In this year's Exhibition--of which there was a private view yesterday, Friday, and of which there will be a public opening on Monday--the elect are not strong. . . . This seems to be a year of academical "reculer pour mieux sauter." It is well there should be no hasty crops, and that there sometimes should be such blanks. Luckily, Mr. Egg is strong, and Messrs. Phillip, Ward, Faed, Solomon, and others are more than usually brilliant. Mr. Stanfield is in great strength; Sir Edwin calls for notice; Mr. Millais is obtrusive. Mr. Holman Hunt is again conspicuously absent. . . .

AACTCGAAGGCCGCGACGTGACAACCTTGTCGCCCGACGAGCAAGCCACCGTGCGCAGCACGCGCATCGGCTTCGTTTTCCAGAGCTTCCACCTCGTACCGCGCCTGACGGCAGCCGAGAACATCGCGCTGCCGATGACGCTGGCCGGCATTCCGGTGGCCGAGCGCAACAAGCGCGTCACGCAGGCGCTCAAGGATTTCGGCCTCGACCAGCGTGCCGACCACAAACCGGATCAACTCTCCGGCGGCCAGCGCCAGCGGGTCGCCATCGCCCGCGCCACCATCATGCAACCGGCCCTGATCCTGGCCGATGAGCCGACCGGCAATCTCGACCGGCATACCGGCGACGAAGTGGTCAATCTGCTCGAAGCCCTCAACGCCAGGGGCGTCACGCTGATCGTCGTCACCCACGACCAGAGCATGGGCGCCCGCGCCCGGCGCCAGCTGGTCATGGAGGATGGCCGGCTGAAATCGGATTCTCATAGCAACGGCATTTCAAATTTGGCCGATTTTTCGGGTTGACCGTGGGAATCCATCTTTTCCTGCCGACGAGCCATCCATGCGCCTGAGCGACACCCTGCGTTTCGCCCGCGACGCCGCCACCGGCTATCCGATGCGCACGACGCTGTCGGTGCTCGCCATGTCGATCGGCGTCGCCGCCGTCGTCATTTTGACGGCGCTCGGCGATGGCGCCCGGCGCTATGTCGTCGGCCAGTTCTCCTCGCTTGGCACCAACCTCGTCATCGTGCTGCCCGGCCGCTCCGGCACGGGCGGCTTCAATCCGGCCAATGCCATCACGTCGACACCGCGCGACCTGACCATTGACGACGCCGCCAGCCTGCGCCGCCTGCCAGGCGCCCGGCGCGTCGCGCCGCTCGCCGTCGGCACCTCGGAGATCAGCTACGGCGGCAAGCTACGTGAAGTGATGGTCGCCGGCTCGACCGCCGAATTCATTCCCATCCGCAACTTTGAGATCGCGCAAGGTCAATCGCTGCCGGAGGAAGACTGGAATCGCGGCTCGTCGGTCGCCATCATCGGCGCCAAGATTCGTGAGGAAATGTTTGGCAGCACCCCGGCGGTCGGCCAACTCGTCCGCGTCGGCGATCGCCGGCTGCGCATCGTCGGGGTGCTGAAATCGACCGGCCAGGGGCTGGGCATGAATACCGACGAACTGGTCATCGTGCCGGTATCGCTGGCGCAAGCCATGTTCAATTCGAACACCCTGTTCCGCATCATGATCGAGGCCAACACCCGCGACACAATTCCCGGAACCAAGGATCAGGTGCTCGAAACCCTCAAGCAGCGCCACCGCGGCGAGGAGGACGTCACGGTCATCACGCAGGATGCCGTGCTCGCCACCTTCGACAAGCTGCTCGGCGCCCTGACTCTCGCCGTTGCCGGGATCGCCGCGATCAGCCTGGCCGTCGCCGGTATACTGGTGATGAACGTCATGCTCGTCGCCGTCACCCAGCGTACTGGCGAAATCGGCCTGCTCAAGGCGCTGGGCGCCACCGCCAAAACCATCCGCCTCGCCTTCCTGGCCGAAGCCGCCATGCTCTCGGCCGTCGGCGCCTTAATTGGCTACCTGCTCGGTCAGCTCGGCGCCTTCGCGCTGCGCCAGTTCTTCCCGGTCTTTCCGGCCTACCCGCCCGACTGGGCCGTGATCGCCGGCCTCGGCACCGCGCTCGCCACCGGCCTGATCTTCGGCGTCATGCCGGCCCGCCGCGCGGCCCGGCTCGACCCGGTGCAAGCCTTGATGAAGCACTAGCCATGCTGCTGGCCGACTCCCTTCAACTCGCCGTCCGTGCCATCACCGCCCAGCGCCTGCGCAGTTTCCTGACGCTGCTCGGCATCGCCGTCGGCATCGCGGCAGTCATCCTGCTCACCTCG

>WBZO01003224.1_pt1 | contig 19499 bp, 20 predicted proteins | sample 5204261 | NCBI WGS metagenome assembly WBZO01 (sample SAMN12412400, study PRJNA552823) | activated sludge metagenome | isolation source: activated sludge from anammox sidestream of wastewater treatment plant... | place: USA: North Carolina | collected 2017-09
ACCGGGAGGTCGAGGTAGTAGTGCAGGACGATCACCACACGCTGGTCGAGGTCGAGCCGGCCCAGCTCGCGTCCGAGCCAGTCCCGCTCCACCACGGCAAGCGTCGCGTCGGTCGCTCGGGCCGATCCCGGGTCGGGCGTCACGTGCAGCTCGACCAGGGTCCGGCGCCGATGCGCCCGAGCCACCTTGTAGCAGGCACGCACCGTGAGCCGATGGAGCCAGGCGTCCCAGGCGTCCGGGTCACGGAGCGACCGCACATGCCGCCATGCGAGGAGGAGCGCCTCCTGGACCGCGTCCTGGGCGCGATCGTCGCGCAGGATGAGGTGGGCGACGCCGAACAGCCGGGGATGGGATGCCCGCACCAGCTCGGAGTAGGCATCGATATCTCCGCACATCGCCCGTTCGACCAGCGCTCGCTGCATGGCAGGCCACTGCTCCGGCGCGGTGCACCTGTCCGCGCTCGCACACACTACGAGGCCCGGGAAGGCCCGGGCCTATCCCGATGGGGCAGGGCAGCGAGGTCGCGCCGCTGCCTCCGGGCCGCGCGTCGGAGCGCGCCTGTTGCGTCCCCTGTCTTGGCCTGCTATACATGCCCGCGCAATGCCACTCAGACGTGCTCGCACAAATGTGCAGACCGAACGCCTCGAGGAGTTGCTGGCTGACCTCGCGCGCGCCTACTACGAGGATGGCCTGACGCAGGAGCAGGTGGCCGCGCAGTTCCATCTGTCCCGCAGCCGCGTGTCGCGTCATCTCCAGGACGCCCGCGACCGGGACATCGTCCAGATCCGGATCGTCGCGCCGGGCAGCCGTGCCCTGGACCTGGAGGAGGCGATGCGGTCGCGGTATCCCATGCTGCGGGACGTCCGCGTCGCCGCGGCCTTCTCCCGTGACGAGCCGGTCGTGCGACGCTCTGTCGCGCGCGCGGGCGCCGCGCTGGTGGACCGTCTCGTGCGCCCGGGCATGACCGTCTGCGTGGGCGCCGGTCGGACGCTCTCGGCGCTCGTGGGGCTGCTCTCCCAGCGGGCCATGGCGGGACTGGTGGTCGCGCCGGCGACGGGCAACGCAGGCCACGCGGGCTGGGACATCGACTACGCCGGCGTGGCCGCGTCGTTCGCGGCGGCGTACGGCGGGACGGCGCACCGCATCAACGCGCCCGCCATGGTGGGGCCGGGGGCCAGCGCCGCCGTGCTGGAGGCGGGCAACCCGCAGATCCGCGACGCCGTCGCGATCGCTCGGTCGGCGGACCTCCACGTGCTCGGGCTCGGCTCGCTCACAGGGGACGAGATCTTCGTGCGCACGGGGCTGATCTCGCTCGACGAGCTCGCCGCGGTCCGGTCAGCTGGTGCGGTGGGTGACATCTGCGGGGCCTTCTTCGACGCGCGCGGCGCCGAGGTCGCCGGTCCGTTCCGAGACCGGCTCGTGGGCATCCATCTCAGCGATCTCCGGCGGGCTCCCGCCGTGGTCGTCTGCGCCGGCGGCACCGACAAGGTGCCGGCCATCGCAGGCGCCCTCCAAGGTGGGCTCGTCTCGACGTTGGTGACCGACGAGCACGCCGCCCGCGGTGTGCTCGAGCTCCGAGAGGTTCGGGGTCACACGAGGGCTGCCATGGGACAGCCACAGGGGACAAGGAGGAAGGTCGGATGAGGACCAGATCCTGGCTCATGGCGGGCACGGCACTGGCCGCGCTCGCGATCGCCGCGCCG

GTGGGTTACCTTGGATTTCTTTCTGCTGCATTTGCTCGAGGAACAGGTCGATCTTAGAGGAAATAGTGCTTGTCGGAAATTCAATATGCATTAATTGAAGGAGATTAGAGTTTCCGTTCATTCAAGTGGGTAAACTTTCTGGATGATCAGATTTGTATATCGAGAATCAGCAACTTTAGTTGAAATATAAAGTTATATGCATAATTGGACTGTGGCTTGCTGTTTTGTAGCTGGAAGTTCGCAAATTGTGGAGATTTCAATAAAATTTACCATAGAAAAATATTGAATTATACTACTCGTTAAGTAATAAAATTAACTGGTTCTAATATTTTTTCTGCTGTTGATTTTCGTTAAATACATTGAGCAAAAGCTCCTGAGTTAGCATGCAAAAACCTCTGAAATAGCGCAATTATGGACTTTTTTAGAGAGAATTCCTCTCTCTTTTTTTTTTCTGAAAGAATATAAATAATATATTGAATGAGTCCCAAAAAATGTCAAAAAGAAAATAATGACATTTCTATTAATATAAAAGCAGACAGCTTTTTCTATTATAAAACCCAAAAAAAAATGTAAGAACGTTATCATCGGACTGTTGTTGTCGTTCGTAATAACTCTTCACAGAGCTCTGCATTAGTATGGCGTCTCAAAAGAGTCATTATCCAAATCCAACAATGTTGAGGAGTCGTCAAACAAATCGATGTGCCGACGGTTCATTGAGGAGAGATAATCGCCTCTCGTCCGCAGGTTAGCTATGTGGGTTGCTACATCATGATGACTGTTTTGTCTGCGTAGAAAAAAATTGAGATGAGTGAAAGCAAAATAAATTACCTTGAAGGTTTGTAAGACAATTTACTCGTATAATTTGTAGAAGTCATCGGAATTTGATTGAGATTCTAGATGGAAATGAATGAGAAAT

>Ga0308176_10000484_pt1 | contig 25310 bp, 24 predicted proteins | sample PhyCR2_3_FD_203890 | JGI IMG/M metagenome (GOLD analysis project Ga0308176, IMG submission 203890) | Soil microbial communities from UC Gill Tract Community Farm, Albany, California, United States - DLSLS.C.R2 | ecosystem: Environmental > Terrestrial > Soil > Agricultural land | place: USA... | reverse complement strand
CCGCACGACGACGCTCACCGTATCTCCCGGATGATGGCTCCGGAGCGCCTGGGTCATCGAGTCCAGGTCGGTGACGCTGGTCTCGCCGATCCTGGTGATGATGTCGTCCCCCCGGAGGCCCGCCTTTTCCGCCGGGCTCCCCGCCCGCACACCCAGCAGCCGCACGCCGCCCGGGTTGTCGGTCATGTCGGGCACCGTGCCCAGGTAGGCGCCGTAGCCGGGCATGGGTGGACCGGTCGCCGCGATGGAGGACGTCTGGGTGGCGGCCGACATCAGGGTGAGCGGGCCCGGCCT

Mr. Millais, finding high finish either unsatisfying or unprofitable--too slow for the fervour of his imagination, or too laborious a drag on the eagerness of his intellect, still pursues his careless slap-dash style. He is now no longer the plodding craftsman, but the fiery Rupert of Art. Clever and dashing enough, and rich in colour, but as smeary and generalizing as the young men of the age Mr. Millais used to despise, who were told by Reynolds to paint not silk and satin, but "drapery." Then if an artist painted "drapery," it was a sign of his pining for the true ideal; if he painted what he saw he was calle d apinter of "low genre," a lover of the Dutch school, an upholstery "furniture painter," and other ill names that meant nothing, though they expressed dislike. These men forgot the gorgeous detailed stuffs and clots of gold that Titian, Raphael and all the best of the old masters painted. It was the Eclectic school, with their tiresome Greek statue faces and slovenly "drapery" that ruined Art. This they did not care to remember, and hated those few who did. Mr. Millais's two clever, careless pictures are, Nuns in the Churchyard (15) and Junketting in an Orchard (298). The first, with all its severe baldness and disdain of composition, would be a truly poetical though mournful picture were the subject original; but it seems a paraphrase from one of some modern French painter, who showed us through a convent gate an old Zouave digging his own grave. Here, too, we have a nun digging a grave, and another looking on and superintending. The conception is a fine one, though treated with the affected quaintness of the school that began with finishing, and now has finished that beginning,--a heresy which will do good by training up men to paint better than the heretics themselves. There is a tragic thoughtfulness about this French (?) scene that reminds us in some respects of Vilette and Miss Brontë. There is poetry in the clear, calm, twilight sky and the chapel tower and bell cutting dark against it. How finely, too, the tall columns of the poplar trees fret against the opalline dimness of the evening. Mr. Millais has caught admirably the awkwardness and weakness of the woman using the unaccustomed spade, and has thrown a fine ascetic meditativenenss over the face of the seated nun,--not that her red skull of a face and staring, coarse, black eyes are pleasing,--far from it, they are as hard and painful as those of some of Hogarth's viragoes, and stand out in rather a ghastly fashion from the grave black and white frame of the nun's or Beguine's hood and robe. He has expressed, too, with rare force, the rank growth of the burial-ground grass, thick and dank from its horrid nurture, and the way the dying light is carried among the leaves of the bushes, the spotted laurels and rather clotted ivy is most daring and masterly. An air of ascetic meditation and self-immolation is kept up throughout this powerful, though not very pleasing, picture. The companion-picture is as joyous and running over with child-laughter as the other is sad and almost ghastly. We always think that persons must be very happy who can bear to systematically indulge in mournful themes. It is your serene gosling youth who writes your blood-and-bones tragedies,--your hypochondriac laughs in boisterous comedy, or cxracks his own sides and ours in farce. The scene is a spring orchard, in full bloom, pink and white as a maiden's cheek. A complete school of girls, nearly all of the same age, are grouped in the foreground in various positions of school-girl revelry. One pouring out nothing from a large, ribbed, silver jug, such as Veronese's brush woul d hvae played with,--another preparing a wooden bowl of syllabub,--a third lying on her back, putting a long grass with pretty wilfulness, like a bridle, into her mouth. There is no romping, but a serene, lady-like enjoyment, which gives a "Marriage of Cana" look to the picture. In a certain ideal of girlish beauty, not very tender or loving, but bold, untroubled, and rather stony-dignified, Mr. Millais, as he showed us in the 'Autumn Leaves,' is excellent. This is a sort of rustic revel that Keats or Stothard might have imagined,--but then one would have turned it ino a passionate Italian story, and the other into a Boccaccio ideal. Mr. Millais still dreads distance, and is here coarse and unfinished, where minuteness would have discovered a thousand subtler beauties. Nothing can be so worthy of dwelling on as the little pink, shell-leaves of the apple-blossom, the red, wooly tops, the snowy whiteness, the blushing flushes, the sudden crimsons: all the growth and hope of spring is in it, and the red and white intermingle in inexhaustible variety. Here it is strong, but coarsely expressed;--there is in these later works of Mr. Millais too much haste and too much defiant temerity. He, surely,--this knight-errant of Art--is not going to turn manufacturer, and glut the market with bold, clever sketches.
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